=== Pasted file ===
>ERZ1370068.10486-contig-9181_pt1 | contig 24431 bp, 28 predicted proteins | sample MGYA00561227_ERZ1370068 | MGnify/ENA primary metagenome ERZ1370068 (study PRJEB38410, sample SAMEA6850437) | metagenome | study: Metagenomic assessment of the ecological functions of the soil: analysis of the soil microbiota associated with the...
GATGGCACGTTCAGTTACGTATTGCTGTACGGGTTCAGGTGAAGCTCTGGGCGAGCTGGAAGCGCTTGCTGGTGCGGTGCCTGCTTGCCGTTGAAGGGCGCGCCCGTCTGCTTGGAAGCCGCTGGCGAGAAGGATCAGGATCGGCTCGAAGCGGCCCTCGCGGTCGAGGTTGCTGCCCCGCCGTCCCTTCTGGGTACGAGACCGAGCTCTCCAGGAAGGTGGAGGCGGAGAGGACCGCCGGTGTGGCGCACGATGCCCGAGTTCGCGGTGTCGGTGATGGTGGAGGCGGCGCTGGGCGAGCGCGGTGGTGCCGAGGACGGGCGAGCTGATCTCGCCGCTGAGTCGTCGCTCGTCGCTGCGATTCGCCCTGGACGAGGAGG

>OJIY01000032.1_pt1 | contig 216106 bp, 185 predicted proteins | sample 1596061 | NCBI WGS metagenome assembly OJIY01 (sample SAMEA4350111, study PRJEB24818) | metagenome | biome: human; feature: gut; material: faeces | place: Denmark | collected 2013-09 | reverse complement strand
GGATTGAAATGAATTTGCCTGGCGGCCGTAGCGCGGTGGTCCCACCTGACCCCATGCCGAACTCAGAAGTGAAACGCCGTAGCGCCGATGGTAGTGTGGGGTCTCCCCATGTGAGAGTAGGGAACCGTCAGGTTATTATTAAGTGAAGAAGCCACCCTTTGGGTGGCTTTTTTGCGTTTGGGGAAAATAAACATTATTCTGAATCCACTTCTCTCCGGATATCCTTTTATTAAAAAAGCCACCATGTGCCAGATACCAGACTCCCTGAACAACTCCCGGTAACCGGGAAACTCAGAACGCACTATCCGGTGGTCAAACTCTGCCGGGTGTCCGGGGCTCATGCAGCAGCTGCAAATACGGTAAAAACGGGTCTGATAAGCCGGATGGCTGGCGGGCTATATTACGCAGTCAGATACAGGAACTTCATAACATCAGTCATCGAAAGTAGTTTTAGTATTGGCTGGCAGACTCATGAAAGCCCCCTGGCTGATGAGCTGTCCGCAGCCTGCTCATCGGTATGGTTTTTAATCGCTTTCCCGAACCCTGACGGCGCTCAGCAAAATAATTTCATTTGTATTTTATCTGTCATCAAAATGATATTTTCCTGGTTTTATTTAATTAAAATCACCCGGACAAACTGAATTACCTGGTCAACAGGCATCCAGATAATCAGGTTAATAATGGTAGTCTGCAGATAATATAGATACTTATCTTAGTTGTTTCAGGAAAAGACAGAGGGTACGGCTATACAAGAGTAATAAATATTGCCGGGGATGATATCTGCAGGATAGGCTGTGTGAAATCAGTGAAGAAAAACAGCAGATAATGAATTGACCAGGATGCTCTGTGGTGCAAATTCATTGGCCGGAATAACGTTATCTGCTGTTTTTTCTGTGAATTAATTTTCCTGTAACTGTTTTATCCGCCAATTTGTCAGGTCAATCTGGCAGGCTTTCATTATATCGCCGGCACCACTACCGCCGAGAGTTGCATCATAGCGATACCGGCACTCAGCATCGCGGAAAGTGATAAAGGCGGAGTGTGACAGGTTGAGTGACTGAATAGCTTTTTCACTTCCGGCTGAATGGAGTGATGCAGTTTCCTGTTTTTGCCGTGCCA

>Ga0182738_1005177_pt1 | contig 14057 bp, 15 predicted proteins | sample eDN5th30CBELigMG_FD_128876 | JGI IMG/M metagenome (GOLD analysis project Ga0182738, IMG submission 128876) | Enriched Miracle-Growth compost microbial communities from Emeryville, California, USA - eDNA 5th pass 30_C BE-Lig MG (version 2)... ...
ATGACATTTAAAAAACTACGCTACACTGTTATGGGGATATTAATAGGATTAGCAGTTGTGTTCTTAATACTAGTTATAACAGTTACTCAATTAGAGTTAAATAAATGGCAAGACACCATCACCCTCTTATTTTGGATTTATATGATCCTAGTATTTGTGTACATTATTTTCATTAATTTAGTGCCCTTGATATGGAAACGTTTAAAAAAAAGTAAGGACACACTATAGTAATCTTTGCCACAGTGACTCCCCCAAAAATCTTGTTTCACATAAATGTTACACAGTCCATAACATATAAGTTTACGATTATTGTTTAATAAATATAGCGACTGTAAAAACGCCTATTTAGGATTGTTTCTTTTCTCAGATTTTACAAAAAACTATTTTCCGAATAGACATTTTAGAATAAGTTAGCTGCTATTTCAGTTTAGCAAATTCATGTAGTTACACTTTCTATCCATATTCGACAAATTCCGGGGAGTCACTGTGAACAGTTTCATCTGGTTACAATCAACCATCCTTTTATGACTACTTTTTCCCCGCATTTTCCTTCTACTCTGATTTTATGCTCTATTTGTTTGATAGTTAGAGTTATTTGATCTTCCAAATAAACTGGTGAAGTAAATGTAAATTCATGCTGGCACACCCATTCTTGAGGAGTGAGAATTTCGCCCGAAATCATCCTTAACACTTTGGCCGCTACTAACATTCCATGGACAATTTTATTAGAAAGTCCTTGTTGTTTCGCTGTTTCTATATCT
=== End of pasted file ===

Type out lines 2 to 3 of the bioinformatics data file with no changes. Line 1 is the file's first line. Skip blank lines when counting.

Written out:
GATGGCACGTTCAGTTACGTATTGCTGTACGGGTTCAGGTGAAGCTCTGGGCGAGCTGGAAGCGCTTGCTGGTGCGGTGCCTGCTTGCCGTTGAAGGGCGCGCCCGTCTGCTTGGAAGCCGCTGGCGAGAAGGATCAGGATCGGCTCGAAGCGGCCCTCGCGGTCGAGGTTGCTGCCCCGCCGTCCCTTCTGGGTACGAGACCGAGCTCTCCAGGAAGGTGGAGGCGGAGAGGACCGCCGGTGTGGCGCACGATGCCCGAGTTCGCGGTGTCGGTGATGGTGGAGGCGGCGCTGGGCGAGCGCGGTGGTGCCGAGGACGGGCGAGCTGATCTCGCCGCTGAGTCGTCGCTCGTCGCTGCGATTCGCCCTGGACGAGGAGG

>OJIY01000032.1_pt1 | contig 216106 bp, 185 predicted proteins | sample 1596061 | NCBI WGS metagenome assembly OJIY01 (sample SAMEA4350111, study PRJEB24818) | metagenome | biome: human; feature: gut; material: faeces | place: Denmark | collected 2013-09 | reverse complement strand